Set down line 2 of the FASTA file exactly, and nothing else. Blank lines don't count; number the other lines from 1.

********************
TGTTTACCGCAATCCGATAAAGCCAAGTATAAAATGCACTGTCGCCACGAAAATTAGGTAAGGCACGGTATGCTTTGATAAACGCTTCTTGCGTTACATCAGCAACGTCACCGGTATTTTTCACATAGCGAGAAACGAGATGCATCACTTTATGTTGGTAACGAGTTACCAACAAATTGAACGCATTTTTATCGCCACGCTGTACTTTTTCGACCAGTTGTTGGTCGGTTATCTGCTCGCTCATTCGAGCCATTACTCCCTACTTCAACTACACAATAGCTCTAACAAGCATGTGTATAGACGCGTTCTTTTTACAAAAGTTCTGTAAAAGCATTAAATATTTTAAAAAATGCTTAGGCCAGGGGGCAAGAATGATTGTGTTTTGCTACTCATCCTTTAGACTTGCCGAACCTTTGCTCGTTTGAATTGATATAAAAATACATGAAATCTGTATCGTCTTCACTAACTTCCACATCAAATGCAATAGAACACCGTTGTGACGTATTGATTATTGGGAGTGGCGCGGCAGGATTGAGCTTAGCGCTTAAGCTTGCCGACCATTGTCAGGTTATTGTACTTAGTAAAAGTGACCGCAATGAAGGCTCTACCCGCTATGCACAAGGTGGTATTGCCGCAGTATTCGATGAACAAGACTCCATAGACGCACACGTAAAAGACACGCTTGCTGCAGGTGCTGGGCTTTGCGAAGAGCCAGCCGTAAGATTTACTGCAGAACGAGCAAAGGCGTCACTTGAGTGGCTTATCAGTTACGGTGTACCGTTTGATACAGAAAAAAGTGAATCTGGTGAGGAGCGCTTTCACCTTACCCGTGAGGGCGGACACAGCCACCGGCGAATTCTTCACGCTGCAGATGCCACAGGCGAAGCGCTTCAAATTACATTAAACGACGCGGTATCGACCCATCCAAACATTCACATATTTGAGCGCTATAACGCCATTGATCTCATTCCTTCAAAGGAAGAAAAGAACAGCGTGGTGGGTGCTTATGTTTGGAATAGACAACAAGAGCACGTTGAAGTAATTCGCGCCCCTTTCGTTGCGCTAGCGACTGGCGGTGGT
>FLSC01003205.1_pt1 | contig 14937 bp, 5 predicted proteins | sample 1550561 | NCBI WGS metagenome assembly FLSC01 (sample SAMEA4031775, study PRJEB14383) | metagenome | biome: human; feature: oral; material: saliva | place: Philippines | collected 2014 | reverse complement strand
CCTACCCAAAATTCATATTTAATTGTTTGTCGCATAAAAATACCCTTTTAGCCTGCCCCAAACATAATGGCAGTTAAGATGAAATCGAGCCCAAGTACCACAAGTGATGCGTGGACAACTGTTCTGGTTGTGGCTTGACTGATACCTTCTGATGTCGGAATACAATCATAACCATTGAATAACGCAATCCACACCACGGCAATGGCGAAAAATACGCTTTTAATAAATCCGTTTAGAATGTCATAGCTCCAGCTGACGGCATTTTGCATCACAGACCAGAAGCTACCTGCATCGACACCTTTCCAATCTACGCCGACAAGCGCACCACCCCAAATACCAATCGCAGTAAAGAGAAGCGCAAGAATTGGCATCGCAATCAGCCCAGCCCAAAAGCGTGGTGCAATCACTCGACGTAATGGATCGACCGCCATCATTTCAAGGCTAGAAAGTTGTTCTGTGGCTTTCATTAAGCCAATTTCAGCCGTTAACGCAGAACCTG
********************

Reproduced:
>FLSC01003205.1_pt1 | contig 14937 bp, 5 predicted proteins | sample 1550561 | NCBI WGS metagenome assembly FLSC01 (sample SAMEA4031775, study PRJEB14383) | metagenome | biome: human; feature: oral; material: saliva | place: Philippines | collected 2014 | reverse complement strand